Once we arrived at the Needle, we saw pairs of lights from the teams of our boat buddies, and enjoyed a colorful ascent and deco profile circling the pinnacle. At our 70 ft stop, Beto found what would have made a perfect octopus-condo in a crack along a wall. Sure enough, there was a nice GPO, with a crab leg attached to its suckers. Fortunately Clinton and Dionna were in the vicinty to verify the sighting!
Great day-- second dive at Aumentos was sweet, and hopefully Clinton will post a report with the scientific name of the really cool red fish we saw. (It was a Red Brotula; Brosmophycis marginata)

Pictures here.
1/14/2005 Yankee Point aboard Phil Sammet's RIB by Pete Gelbman -- [View this report only]
Bottom Team: John Heimann, Pete Gelbman
Visibility: 30' - 50' Time:10:45 AM
Temp: 54F Surge:  
Max Depth: 255FSW Avg Depth: 250FSW
Bottom Time: 0:25 Total Time: 2:10
Bottom Gases: 15/55Deco Gases:EAN50,O2,35/25
Backgas Config: Double LP104Deco Tanks:AL40,AL80
Deco Profile:
180  1
170  1
160  1
150  1
140  2
130  2
120  3 35/25
110  2
100  2
90   2
80   3 backgas
70   7 50%
60   7
50   6
40   6
30   7 backgas
20   12 O2, 6 off, 10 on, 9 up
John, Beto, Susan and I headed out on Phil's RIB today from Lobos. John
had booked this charter weeks ago and ended up nailing most excellent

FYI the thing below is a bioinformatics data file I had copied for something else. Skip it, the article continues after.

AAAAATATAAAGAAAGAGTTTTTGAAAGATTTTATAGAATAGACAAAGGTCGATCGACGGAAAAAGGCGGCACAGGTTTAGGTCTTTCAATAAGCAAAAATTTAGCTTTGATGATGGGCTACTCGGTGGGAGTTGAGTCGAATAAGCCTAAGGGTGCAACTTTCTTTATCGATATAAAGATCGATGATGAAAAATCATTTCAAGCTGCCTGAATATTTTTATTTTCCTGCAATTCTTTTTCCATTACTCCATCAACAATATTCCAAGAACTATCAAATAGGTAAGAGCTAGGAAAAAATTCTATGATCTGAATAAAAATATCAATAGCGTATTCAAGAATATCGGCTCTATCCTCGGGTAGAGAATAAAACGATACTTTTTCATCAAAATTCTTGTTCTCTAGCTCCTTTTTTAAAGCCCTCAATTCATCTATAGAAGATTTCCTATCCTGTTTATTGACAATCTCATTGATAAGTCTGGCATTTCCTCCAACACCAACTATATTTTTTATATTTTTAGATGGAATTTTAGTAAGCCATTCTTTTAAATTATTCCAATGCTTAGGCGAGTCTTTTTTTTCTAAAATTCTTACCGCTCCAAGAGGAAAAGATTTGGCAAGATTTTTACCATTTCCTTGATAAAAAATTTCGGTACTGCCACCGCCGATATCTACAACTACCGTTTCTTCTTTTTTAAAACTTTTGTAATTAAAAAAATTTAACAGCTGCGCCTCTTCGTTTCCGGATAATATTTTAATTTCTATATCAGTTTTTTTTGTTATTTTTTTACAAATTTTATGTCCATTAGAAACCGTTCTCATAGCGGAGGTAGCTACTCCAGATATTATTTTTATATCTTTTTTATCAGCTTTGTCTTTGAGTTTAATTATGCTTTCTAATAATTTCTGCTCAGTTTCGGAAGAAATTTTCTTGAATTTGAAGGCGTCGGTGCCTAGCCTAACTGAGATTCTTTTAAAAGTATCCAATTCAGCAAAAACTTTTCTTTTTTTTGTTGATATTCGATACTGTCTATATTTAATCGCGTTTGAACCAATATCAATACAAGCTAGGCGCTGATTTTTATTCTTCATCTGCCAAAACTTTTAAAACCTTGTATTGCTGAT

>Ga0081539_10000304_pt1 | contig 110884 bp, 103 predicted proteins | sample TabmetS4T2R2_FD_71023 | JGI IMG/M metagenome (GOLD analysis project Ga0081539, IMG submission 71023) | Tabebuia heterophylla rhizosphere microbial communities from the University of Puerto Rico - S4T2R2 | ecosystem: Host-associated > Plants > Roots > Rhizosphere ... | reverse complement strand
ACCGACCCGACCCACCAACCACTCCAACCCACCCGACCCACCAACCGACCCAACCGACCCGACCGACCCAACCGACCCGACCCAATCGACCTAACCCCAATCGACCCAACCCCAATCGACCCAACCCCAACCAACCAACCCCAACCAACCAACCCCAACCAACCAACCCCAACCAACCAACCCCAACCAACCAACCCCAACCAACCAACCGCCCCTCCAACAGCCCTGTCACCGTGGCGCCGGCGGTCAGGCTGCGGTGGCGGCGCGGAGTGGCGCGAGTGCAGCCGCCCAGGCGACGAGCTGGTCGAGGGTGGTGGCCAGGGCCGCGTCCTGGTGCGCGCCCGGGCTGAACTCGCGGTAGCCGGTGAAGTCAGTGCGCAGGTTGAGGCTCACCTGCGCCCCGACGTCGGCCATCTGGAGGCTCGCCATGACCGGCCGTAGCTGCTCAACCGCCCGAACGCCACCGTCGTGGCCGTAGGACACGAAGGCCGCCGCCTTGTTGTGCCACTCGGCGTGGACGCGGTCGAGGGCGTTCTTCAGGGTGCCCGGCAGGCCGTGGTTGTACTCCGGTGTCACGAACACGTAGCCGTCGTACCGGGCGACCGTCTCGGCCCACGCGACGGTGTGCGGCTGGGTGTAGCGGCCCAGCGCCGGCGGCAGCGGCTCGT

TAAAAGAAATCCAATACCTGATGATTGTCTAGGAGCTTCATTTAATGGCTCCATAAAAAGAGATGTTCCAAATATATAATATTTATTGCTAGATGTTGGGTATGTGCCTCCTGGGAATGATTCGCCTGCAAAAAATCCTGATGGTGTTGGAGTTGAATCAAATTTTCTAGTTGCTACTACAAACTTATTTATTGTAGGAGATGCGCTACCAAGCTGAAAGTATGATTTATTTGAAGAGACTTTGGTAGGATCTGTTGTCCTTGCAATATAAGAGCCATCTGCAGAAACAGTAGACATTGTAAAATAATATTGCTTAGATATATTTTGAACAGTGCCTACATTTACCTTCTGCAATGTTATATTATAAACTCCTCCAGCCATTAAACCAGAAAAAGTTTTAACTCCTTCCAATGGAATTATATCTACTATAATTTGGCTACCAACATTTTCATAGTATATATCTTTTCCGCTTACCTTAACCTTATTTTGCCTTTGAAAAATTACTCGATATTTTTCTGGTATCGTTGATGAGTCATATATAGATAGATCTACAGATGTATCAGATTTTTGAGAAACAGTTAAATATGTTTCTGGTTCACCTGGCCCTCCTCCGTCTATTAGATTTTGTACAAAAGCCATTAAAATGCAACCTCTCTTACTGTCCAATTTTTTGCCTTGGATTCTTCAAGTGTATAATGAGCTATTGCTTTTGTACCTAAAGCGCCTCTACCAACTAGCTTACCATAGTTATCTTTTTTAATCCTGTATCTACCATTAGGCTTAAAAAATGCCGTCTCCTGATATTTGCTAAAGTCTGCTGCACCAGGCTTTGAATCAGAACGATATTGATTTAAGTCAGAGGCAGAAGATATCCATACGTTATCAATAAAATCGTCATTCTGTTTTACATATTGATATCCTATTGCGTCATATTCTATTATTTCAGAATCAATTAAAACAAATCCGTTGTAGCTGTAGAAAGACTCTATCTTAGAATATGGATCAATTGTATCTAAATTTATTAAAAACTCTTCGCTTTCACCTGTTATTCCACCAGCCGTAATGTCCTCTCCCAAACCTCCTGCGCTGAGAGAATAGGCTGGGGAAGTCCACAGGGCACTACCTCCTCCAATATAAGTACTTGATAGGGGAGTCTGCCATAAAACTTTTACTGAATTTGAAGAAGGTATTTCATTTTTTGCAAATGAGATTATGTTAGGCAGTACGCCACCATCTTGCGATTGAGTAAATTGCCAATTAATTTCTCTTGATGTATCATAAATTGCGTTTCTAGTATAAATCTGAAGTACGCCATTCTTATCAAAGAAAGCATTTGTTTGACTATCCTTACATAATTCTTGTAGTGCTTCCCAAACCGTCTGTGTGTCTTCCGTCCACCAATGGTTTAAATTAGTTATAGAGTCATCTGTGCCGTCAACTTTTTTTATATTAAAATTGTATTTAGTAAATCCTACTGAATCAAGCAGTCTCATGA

conditions! As anyone can tell from last few dayís swell model, the ocean
was a LAKE... and awesome blue skies. Usually with Philís boat we don't
stray too far outside the park, but since conditions were so good we
decided to go south a bit to check out a spot off Yankee Point that Beto has wanted to
investigate for some time. We'd scouted this area on depth finders
previously and had a rough idea from maps that there would be good deep
relief here. On the ride south, we had a pod of large Rizzo Dolphins
scampering about, then 2 whales blowing and diving in tandem right near
us. Susan was in heaven!

Located our spot fairly easily, dropped anchor in about 200' and went
for it. Diving as two teams of two, the teams were offset in time by about
5 minutes but did roughly the same dive, generally moving southwest into